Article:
• "What are you going to do next?"
  • "I wonder if . . . ?"
  • "Might you consider . . . ?

Key Component 8: A Safe environment for sharing ideas is essential

Beginning artists benefit from sharing ideas with each other & are able to help each other grow much faster than I could as their solitary teacher brain in the room. The students always come up with a greater variety of creative ideas & techniques for using materials than I could ever come up with myself.

Key Component 9: Thoughtful selection of subjects to observe.

Subjects for observational sketching I have used in my art classes are:

  • silk flowers in vases
  • realistic fake fruits and vegetables
  • plastic insects
  • silk leaves and fresh fall leaves
  • realistic plastic and toy animals
  • photos from Google Images of local birds, California Missions, houses and famous world buildings

The objective is to get as close to the source as possible for the subjects students observe with the limitation that by and large the class is confined to the art room. Fake flowers and plastic insects are great because they are concrete and three-dimensional and closer to a ‘real life’ observation. They are also important for practice in looking at a three-dimensional object and translating it into a two-dimensional image. Second best are photographs. Choose photos with contrast and light, medium and dark shading with a similar pose or point of view. The photos attached are examples of images that meet these requirements. Choose several variations of the same subject in a similar pose—as in the birds—notice they are all birds but different kinds of birds shown with a side view. Or the missions & houses—all buildings but variations on similar kinds of buildings shown with a frontal view. This makes it easier to plan activities where students locate & identify characteristics, compare and contrast, order or categorize. It also gives students a common problem to solve—such as how to draw a believable bird that the viewer recognizes as a bird but is also unique and of it’s own kind. Also, if the subject is similar, students will be able to see many different solutions to the problem of how to draw the subject on classmates’ papers which gives them opportunities to learn from each other. 


**Note: students tend to draw the subject the same size as the photo they are observing—it takes practice to draw subjects larger or smaller. Consequently, if you want students to draw the subject to fit a specific size paper, give students a photo of the subject that is close to the papersize they will be drawing on. Extension: A great way to deepen students experience of observational sketching is to engage them in drawing sessions where they practice drawing the subject bigger and smaller or close up and far away.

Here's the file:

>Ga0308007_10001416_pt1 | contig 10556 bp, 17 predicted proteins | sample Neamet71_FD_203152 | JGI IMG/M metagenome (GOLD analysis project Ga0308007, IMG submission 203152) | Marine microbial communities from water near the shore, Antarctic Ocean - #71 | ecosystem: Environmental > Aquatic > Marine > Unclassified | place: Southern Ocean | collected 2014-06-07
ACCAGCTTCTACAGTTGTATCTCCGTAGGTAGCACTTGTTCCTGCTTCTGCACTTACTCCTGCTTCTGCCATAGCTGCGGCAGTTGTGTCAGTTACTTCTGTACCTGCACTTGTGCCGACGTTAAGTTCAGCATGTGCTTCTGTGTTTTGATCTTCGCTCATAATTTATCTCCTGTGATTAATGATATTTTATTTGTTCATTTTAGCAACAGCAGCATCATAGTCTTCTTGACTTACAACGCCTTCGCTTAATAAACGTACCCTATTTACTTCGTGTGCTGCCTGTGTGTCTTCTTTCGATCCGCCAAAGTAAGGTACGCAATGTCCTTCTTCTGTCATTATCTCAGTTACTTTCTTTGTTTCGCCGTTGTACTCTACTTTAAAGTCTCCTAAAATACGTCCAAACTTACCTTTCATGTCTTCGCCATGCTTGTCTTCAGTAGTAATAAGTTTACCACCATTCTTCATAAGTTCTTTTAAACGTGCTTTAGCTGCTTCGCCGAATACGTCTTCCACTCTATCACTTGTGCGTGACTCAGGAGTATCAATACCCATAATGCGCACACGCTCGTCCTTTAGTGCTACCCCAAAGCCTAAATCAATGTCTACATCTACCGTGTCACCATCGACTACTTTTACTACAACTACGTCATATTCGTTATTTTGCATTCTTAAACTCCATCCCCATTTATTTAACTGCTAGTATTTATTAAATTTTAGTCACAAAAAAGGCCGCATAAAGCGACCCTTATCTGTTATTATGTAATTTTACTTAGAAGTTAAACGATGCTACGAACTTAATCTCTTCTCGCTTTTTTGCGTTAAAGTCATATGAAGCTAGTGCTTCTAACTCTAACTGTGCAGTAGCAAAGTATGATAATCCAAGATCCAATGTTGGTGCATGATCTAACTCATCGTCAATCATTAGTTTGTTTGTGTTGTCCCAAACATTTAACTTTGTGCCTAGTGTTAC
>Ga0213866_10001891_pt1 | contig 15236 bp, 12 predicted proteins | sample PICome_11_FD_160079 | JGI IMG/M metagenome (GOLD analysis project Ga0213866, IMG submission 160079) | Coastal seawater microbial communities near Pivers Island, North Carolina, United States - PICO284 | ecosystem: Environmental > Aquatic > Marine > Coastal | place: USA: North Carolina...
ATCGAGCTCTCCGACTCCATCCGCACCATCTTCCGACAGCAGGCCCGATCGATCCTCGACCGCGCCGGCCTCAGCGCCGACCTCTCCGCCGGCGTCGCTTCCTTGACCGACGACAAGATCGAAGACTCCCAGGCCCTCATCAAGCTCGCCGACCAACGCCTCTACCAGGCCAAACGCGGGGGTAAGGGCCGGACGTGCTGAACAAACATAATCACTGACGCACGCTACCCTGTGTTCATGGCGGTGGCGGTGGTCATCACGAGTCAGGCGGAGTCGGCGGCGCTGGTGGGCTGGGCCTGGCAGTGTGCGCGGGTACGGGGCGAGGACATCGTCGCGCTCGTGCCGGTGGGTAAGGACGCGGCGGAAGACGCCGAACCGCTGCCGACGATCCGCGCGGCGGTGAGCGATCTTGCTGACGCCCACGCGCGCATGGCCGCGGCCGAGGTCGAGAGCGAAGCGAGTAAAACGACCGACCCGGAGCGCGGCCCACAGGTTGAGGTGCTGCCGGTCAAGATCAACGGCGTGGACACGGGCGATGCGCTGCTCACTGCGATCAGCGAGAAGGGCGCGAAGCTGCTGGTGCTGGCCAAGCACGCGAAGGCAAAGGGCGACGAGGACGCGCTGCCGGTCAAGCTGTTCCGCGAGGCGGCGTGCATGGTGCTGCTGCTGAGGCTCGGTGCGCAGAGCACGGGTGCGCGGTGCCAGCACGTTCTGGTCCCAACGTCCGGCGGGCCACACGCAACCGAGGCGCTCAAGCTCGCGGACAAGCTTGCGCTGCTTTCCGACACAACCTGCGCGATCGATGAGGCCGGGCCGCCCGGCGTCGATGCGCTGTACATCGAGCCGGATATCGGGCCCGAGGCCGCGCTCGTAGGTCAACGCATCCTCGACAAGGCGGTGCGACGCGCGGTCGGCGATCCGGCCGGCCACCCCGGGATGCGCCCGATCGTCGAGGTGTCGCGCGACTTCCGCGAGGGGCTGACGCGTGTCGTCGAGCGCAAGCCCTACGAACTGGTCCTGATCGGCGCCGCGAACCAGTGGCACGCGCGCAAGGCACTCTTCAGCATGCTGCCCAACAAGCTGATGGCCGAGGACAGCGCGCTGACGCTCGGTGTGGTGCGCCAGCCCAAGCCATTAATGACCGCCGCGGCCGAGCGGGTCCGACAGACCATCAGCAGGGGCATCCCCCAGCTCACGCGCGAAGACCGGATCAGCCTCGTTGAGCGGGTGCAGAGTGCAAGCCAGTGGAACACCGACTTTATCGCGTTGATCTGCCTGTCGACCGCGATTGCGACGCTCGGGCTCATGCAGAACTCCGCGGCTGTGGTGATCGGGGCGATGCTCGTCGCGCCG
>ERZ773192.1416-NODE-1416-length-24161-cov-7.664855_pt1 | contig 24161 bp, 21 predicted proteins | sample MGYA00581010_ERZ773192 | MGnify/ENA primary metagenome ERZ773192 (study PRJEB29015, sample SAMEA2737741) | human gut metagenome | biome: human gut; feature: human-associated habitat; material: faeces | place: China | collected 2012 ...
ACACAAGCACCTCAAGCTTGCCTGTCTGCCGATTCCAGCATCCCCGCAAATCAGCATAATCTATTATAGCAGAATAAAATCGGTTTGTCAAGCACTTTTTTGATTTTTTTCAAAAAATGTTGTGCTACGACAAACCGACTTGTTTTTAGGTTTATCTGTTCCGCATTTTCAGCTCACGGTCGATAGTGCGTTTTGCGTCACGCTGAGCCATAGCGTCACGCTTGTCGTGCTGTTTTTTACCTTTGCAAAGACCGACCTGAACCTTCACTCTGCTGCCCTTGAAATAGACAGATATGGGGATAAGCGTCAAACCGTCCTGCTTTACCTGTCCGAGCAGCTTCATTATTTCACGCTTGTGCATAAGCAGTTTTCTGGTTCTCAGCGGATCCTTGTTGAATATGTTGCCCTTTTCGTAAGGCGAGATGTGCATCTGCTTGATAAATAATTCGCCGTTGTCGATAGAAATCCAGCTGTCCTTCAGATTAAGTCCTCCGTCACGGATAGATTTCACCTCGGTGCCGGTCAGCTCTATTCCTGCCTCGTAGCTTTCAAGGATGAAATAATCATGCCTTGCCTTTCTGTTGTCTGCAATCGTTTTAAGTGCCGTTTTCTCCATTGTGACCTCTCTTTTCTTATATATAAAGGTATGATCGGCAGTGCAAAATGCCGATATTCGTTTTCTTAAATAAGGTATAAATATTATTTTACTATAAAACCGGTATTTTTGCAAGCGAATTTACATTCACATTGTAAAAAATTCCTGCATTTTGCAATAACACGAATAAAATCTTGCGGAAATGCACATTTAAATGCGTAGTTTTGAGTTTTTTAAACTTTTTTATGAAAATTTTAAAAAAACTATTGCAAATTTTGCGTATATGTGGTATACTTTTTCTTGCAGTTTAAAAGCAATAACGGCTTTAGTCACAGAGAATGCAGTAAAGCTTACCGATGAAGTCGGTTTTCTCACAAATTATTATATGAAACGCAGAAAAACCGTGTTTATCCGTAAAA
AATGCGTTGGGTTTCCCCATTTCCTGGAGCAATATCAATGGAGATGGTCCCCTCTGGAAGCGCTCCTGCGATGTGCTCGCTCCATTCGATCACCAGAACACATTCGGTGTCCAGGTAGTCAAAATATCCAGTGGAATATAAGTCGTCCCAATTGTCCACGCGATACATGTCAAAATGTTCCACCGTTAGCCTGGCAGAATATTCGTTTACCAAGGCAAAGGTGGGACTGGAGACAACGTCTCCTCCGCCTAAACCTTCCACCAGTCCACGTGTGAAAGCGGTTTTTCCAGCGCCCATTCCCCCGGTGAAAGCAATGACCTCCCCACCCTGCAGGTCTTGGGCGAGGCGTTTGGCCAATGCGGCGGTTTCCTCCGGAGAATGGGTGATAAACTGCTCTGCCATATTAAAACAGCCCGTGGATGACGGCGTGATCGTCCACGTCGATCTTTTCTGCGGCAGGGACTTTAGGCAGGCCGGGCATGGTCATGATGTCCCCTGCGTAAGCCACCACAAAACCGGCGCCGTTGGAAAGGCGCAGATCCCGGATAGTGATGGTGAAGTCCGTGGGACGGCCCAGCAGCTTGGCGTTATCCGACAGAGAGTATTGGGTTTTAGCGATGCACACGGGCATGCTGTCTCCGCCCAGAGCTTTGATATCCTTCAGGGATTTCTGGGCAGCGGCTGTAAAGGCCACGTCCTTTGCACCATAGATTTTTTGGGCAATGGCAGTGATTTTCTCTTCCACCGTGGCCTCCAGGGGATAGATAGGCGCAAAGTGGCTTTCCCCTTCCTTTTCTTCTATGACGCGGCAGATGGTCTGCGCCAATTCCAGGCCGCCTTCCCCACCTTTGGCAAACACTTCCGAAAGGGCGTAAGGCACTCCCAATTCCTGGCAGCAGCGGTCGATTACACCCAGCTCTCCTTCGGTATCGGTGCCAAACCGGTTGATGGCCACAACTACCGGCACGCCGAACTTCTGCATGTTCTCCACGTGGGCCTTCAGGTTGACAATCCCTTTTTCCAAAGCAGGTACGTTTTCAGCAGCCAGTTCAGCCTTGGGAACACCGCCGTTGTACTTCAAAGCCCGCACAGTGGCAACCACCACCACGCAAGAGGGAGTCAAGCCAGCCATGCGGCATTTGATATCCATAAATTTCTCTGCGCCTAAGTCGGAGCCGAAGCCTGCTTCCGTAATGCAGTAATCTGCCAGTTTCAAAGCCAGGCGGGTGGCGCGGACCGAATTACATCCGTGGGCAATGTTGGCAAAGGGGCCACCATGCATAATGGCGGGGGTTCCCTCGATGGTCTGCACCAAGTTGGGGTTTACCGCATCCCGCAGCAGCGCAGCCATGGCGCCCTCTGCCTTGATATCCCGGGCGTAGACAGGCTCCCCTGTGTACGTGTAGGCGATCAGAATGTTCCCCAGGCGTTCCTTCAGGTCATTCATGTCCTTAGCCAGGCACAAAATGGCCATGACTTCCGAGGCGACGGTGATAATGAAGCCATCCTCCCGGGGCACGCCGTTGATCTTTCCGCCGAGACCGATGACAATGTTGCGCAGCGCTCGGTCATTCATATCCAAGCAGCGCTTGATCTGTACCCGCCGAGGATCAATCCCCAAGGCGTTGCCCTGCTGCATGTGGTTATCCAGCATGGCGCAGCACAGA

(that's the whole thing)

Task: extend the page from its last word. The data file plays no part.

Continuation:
Why include imagination & memory in observational sketching?

Isn't observation supposed to be objective? Record exactly what you see? Realistic?

Observational sketching pulled out by itself is about looking carefully and attentively to record what you see. However, the human brain is a marvelous thing--we can practice & develop multiple skills simultaneously. My experience has been that students are wonderfully capable at  simultaneously thinking about and including elements in their art work that are from observation, memory and/or imagination.

Benefits of inviting students to combine observation, memory & imagination in observational sketches.

  • An important component of 21st century skills is for students to practice creativity, to be innovators, to use their own ideas in combination with what they know; to be autonomous and flexible in a variety of situations . . . all this takes practice! To that end, I have found that observational sketching is a great place to begin to ask students to take what they see & combine it with their own thinking.
  • As an art teacher, I've observed that students are much more engaged & excited to draw if they have somewhere in the drawing where they can express themselves, be funny, make crazy, outlandish & wonderful connections, create a situation that has never been seen before.
  • I’ve also observed that giving students a starter, prompt or frame helps them to feel safe, get those first marks on the paper and their minds and hands moving . . . I ask students to begin the sketch with the observation but that they may diverge from the observation once they have laid down some observational lines, shapes or colors. Starting with the observation gets students drawing and once you start drawing often the thoughts start flowing and one thing leads to another.
  • Combining observations, memories and imagination in a sketch engages students in problem solving: students have to think about things like where am I going to put the subject I'm drawing? Is it outside, inside, on another planet, under the water? What is the weather & time of day? And how would my subject interact with this environment; what would the subject be doing?
  • Students engage with thinking about prior knowledge & experience: how am I going to draw a rainy sky from memory? What do I remember about the colors & shapes of clouds? What else do I remember seeing in the sky that I could add to my drawing?